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Exclusive Interview with Actor Deep Roy

— by LYNETTE CARRINGTON —

There are some great actors who have started out in comedy and have gone on to have illustrious careers in film. Entertainers such as Steve Martin, Jim Carrey, Jamie Foxx and the late, great Robin Williams have left indelible marks in film. Actor Deep Roy had his earliest start in stand-up comedy, and the Kenyan-born and London-raised actor has a filmography that any actor would envy. I recently caught up with Deep Roy just as he was getting ready to head to Hawaii to visit family.

Roy’s resume includes some of the most iconic films in history. From “Flash Gordon,” “The Dark Crystal,” “The NeverEnding Story” and “Star Wars: Episode VI – Return of the Jedi” to “Big Fish” the latest “Star Trek” films and “Charlie and the Chocolate Factory,” his career continues to delight and entertain audiences of all ages.

Growing up, Roy had some challenges in school as kids can be cruel and would tease him about his stature. He counts himself fortunate enough to have had parents who were able to go on to send him to a private school. “It made me work doubly hard to prove to them that that size has got nothing to do with it, and it’s your brain that counts,” says Roy. Reflecting his always-present gratitude, he recalls saying to his father at the time, “Dad, you have done so much for me, you make me feel 6-foot-5.”


Getting His Start

Initially, Roy set out to study accounting in London. He had a change of heart, switched gears and decided he wanted to attend drama school and become a comedian. He did stand-up comedy for nearly five years and then landed an agent. Sadly, Roy’s father passed away shortly thereafter.

Then things started happening in Roy’s career with his first TV role in “The New Avengers” followed immediately by his casting as the Italian assassin in “The Pink Panther Strikes Again” with late iconic actor and comedian Peter Sellers. There was no looking back for Roy. He soon was cast as Mr. Sin in the “Doctor Who” TV series and in movies “Flash Gordon” and “The Dark Crystal.”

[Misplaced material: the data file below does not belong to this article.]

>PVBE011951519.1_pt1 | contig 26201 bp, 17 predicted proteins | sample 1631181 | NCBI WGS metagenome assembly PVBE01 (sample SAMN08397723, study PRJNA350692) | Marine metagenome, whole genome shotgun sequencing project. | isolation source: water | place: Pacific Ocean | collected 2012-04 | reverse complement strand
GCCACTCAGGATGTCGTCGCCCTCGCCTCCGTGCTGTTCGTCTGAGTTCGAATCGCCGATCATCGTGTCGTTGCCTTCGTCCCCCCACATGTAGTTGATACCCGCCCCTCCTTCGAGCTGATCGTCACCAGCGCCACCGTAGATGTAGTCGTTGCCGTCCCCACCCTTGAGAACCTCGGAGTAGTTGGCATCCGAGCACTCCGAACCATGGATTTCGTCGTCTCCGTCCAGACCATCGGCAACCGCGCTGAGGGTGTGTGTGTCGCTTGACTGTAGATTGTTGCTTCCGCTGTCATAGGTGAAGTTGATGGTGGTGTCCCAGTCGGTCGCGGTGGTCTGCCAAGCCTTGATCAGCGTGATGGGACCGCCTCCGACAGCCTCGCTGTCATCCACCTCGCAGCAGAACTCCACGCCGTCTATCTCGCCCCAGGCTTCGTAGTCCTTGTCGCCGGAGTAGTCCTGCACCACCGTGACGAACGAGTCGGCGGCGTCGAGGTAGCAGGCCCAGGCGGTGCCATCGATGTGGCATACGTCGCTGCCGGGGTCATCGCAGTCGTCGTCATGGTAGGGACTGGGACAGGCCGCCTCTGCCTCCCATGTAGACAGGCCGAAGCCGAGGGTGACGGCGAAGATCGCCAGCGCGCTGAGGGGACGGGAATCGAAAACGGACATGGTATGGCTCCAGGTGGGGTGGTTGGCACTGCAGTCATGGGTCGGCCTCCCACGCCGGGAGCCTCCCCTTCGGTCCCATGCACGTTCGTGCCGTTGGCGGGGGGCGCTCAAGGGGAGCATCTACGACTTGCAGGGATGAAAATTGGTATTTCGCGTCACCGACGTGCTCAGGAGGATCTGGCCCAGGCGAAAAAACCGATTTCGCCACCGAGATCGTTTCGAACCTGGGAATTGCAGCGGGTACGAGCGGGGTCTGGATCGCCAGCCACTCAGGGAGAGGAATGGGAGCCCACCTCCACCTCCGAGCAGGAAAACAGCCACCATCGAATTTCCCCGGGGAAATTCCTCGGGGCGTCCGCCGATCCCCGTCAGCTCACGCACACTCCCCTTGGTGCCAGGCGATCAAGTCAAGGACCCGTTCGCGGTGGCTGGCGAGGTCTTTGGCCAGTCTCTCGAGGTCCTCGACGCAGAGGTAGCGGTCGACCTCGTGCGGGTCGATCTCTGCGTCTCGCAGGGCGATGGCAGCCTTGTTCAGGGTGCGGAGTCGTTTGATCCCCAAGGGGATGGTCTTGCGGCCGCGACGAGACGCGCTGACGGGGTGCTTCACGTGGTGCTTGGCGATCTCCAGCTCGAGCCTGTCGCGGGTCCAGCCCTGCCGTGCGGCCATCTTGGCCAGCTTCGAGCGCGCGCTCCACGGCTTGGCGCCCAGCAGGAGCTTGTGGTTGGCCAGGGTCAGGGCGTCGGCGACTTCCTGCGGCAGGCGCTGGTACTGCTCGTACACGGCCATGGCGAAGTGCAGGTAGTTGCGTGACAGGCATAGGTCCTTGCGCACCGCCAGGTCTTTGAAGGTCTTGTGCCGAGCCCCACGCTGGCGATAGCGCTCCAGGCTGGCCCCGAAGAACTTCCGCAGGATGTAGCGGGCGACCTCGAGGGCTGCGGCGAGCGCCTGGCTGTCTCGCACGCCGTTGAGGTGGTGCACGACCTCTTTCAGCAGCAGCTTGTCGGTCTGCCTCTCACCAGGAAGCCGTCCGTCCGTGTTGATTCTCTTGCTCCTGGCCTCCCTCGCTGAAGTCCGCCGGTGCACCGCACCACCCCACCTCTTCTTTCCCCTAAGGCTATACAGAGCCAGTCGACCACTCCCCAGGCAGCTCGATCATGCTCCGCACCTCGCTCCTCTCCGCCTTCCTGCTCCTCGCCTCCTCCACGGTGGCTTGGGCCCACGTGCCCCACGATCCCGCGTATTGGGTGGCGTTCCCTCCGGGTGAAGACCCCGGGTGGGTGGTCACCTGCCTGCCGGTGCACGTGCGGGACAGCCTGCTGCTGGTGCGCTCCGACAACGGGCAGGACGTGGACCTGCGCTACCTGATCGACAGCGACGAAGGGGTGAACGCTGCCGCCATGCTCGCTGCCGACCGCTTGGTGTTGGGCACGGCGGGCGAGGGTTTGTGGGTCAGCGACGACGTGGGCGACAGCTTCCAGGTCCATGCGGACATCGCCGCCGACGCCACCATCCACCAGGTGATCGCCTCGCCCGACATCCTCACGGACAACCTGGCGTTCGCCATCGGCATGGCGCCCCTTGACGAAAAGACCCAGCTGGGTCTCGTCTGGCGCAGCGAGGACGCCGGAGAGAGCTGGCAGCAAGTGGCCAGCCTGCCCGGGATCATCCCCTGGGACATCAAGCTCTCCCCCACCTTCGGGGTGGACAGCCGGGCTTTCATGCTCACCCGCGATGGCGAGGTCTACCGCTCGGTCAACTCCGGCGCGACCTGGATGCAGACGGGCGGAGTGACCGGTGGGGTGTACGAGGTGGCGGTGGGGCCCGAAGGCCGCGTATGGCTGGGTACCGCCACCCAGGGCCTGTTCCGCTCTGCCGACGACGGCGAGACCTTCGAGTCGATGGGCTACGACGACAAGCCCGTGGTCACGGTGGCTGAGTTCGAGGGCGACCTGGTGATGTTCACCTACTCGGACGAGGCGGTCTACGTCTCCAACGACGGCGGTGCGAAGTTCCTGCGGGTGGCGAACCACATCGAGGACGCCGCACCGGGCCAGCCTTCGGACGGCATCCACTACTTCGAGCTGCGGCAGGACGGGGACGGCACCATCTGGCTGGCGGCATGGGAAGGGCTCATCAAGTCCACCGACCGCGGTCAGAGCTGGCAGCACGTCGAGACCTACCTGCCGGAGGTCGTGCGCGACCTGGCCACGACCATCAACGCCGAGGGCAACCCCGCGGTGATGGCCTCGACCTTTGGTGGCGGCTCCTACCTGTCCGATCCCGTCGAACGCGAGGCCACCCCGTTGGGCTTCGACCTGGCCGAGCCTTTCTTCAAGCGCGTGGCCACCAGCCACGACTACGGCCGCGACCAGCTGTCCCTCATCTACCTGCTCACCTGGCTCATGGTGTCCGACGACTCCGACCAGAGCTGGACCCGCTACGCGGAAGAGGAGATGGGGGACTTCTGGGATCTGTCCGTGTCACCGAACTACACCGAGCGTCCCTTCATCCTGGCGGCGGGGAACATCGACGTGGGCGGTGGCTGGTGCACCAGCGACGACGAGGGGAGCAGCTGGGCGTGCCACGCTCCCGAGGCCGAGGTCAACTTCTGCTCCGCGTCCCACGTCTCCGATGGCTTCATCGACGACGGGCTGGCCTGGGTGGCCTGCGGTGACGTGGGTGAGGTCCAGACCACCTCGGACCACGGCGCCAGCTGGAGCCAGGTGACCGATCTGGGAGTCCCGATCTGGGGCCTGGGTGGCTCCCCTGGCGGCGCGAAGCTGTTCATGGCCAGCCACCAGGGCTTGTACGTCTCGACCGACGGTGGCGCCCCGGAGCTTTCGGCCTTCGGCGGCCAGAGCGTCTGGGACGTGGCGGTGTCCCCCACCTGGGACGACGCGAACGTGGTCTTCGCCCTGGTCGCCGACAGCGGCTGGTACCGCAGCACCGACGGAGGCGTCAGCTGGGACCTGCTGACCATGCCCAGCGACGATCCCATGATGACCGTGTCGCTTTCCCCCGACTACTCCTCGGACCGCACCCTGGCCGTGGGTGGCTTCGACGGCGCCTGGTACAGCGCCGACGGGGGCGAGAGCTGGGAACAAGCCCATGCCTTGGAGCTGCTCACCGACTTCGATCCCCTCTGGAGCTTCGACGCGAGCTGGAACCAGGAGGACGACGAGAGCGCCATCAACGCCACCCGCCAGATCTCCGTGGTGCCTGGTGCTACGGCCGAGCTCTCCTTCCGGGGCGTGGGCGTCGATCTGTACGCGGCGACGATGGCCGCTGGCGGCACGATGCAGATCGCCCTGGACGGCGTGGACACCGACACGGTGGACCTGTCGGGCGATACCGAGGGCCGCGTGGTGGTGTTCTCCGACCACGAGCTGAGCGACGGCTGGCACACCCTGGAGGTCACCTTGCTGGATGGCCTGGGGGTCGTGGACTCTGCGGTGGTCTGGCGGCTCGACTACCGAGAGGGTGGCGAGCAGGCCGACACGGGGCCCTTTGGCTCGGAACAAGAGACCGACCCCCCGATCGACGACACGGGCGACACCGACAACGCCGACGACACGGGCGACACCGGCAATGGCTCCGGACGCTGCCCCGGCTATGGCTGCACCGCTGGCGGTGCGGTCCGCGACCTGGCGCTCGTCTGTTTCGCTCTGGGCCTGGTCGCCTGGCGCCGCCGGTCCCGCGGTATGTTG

“Frank Oz is a great, great guy. I worked with him on ‘The Dark Crystal’ and ‘Star Wars,’” says Roy.

After “The Dark Crystal,” Roy appeared as band member Droopy McCool in “Star Wars: Episode VI – Return of the Jedi” and performed full-length shots of Yoda in the swamps of Dagaobah. Although he was initially too tall to portray a walking Yoda, the challenge was solved by having Roy walk on his knees with the help of a set of knee pads. “I also worked inside the tail of Jabba the Hutt,” says Roy. “There were about 10 to 12 people inside of Jabba The Hutt! In the third film, I also played an Ewok.”


The Tim Burton Projects

In 1988, Roy moved to Los Angeles. He continued as a working actor in the movies “Under the Hula Moon,” “Mafia!” “How the Grinch Stole Christmas” and “The X-Files.” Legendary make-up master Rick Baker first introduced Roy to director Tim Burton. The 2001 film “Planet of the Apes” would be the first of Roy’s many films with Burton.

During filming of “The Planet of the Apes,” the director thought Roy, who was in full costume and make-up, was a child. Burton was surprised to discover Roy was an adult who had just turned in a great performance under all that costuming and make-up.

There was a shooting mix-up during Roy’s time on “The X-Files” that led to a deeper bonding moment with Burton. “They screwed up their shooting schedule,” says Roy of “The X-Files.” “But I made it work. At nighttime, I’d go work on ‘The X-Files’ and in the day I’d go work on ‘Planet of the Apes.’ For four days I never slept. Tim (Burton) was so nice to me.” The director pulled Roy aside and encouraged him to take care of himself. The duo really hit it off in what was to be the first of their four films together.

Burton and Roy almost immediately worked together again on the real-life/fantasy film “Big Fish” in 2003. “We were filming in Montgomery, Alabama,” says Roy of his ‘Big Fish’ character Mr. Soggybottom, part of a circus group. “Tim said, ‘You’re not a clown, actually you’re a lawyer and Danny DeVito is your boss. Wherever he goes, you go with him.’” DeVito memorably played Amos Calloway, the circus ringleader and manager. The role allowed Roy to shine as a different kind of character that was a loyal and important part of a circus business.